McGraw-Hill Dictionary of Scientific & Technical Terms, 6E, Copyright © 2003 by The McGraw-Hill Companies, Inc.


An exterior mass of masonry set at an angle to or bonded into a wall which it strengthens or supports; buttresses often absorb lateral thrusts from roof vaults. Also see flying buttress, hanging buttress.
McGraw-Hill Dictionary of Architecture and Construction. Copyright © 2003 by McGraw-Hill Companies, Inc.


1. a construction, usually of brick or stone, built to support a wall
2. either of the two pointed rear parts of a horse's hoof
Collins Discovery Encyclopedia, 1st edition © HarperCollins Publishers 2005
References in periodicals archive ?
Caption: Gargoyles look down on figures on the flying buttresses of St.
In order to quantify buttressing and associated stem volume, the height and diameters of conical basal buttresses and connected tree boles can be transformed into frustums for calculating volumes and the volumes can be converted to ratios for each tree.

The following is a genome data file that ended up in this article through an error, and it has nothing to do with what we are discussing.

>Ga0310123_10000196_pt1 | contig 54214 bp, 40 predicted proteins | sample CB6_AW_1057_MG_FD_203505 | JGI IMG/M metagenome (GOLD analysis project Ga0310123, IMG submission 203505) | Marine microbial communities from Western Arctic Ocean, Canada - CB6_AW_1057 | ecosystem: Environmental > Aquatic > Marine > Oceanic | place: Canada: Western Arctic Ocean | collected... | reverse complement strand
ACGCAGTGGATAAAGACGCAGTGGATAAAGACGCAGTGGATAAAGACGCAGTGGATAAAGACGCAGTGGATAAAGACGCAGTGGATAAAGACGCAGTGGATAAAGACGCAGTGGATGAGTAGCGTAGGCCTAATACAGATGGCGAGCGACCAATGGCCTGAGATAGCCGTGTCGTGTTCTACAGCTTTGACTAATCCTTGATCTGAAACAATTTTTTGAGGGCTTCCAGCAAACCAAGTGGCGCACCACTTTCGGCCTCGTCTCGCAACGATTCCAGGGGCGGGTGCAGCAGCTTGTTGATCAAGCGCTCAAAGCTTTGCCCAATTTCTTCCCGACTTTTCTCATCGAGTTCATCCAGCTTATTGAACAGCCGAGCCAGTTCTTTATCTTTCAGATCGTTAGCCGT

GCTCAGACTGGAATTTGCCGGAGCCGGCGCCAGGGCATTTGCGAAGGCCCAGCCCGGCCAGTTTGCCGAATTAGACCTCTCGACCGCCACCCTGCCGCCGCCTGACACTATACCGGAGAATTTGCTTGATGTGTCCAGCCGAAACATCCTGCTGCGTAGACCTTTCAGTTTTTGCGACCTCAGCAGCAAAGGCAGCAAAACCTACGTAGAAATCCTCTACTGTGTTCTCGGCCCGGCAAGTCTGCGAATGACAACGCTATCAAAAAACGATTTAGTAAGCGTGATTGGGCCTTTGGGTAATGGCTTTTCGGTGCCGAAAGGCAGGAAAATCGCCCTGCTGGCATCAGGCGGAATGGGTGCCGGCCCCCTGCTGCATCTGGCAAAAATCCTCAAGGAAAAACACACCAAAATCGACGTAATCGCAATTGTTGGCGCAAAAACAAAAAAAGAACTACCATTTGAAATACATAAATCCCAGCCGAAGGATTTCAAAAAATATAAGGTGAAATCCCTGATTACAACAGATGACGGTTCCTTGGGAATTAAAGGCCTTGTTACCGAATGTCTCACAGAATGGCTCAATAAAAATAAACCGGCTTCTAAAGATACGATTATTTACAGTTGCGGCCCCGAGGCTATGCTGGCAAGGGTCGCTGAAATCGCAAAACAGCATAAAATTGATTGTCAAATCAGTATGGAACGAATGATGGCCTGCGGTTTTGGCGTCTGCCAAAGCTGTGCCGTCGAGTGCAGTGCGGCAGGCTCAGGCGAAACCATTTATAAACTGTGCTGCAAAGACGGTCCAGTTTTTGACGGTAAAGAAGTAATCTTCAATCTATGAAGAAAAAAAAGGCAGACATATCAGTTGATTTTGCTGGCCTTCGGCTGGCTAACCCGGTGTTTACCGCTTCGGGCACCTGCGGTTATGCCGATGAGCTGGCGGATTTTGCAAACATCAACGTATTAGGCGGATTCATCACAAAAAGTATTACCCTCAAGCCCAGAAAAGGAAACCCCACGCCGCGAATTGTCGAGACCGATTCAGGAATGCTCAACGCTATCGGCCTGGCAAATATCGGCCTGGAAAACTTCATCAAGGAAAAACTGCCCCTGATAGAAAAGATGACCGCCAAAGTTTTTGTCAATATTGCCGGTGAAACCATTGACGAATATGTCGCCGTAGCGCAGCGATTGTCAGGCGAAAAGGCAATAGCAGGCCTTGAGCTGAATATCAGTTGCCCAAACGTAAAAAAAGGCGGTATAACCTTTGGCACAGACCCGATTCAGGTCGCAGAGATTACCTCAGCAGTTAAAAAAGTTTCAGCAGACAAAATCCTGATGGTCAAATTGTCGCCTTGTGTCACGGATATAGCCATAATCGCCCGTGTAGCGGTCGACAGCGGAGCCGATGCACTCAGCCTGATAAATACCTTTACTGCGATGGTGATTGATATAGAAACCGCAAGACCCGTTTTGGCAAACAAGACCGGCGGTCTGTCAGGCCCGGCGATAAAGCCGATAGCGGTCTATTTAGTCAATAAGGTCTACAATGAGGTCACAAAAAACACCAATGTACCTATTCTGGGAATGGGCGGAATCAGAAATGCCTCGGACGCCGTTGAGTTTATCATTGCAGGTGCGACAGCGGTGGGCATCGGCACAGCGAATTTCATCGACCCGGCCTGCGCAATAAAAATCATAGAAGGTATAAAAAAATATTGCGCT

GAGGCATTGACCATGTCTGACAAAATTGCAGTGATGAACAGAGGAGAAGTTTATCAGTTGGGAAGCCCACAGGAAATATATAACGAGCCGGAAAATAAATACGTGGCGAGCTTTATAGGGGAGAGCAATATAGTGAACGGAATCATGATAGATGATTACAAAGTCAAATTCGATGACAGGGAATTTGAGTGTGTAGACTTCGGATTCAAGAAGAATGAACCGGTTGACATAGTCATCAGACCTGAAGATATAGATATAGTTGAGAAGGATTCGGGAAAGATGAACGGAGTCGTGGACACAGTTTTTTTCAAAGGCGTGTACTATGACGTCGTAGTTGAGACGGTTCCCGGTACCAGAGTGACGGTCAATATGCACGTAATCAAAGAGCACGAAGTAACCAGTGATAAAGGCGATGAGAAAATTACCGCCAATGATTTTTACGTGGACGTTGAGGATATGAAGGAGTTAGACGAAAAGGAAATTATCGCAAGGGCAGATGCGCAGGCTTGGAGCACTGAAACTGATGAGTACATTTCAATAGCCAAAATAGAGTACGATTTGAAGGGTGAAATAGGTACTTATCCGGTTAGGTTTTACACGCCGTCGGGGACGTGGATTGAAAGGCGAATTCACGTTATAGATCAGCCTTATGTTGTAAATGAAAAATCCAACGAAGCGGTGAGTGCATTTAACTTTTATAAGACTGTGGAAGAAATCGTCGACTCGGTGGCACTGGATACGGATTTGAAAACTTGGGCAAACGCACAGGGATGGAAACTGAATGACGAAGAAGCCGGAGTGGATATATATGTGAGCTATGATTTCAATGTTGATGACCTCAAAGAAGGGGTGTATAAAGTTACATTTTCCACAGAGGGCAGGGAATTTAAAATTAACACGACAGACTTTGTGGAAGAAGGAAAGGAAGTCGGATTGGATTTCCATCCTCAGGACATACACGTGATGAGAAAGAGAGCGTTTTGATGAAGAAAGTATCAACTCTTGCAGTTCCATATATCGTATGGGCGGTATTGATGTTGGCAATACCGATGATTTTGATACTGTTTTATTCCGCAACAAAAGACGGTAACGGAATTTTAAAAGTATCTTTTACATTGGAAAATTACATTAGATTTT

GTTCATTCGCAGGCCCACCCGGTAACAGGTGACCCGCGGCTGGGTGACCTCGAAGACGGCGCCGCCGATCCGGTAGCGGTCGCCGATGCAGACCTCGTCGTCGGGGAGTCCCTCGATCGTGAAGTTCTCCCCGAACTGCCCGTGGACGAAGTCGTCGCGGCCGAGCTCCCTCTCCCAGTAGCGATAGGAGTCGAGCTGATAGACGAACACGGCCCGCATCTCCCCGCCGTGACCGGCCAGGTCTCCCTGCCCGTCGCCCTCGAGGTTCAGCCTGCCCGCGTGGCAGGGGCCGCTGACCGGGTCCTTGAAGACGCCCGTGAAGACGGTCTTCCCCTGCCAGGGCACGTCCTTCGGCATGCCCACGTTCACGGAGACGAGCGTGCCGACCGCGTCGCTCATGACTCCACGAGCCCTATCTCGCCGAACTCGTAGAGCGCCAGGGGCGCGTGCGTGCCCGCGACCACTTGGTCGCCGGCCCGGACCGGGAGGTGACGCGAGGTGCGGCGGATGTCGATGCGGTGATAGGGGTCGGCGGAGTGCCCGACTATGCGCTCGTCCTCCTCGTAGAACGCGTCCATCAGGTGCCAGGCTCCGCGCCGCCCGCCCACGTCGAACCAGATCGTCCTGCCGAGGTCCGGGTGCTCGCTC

To light the art in the buttresses, Zbrizher specified two in-ground, asymmetric uplights (39-W T4 CMH), which are recessed in the gutter under each respective carving.
longicornis prefers large trees bearing buttresses and presenting burrows at their base where the individuals hide during daytime.
This book buttresses Nanni di Banco's high place in any history of Florentine art, and, by presenting him as an exemplar of an artist who rose to fame by means of his own virtu, it addresses the important issue of how civic prominence, social advancement, and artistic accomplishment coexisted in a person who practiced a manual art in the early fifteenth century.
The tussocks are formed by radial units that we name buttresses. Each is a short rhizome that grows centrifugally and when the center dies buttresses become independent of each other.